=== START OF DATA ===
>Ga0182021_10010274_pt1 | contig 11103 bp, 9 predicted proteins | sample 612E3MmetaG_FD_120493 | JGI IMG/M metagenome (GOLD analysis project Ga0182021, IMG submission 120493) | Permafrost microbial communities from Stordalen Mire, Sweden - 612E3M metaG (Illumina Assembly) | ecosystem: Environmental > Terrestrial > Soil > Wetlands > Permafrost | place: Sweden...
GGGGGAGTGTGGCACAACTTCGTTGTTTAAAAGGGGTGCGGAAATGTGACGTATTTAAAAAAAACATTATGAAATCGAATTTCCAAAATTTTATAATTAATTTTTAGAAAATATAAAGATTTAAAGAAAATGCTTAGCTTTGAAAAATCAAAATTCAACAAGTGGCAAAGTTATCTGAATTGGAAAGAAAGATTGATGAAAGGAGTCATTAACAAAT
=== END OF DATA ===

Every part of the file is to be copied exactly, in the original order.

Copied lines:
>Ga0182021_10010274_pt1 | contig 11103 bp, 9 predicted proteins | sample 612E3MmetaG_FD_120493 | JGI IMG/M metagenome (GOLD analysis project Ga0182021, IMG submission 120493) | Permafrost microbial communities from Stordalen Mire, Sweden - 612E3M metaG (Illumina Assembly) | ecosystem: Environmental > Terrestrial > Soil > Wetlands > Permafrost | place: Sweden...
GGGGGAGTGTGGCACAACTTCGTTGTTTAAAAGGGGTGCGGAAATGTGACGTATTTAAAAAAAACATTATGAAATCGAATTTCCAAAATTTTATAATTAATTTTTAGAAAATATAAAGATTTAAAGAAAATGCTTAGCTTTGAAAAATCAAAATTCAACAAGTGGCAAAGTTATCTGAATTGGAAAGAAAGATTGATGAAAGGAGTCATTAACAAAT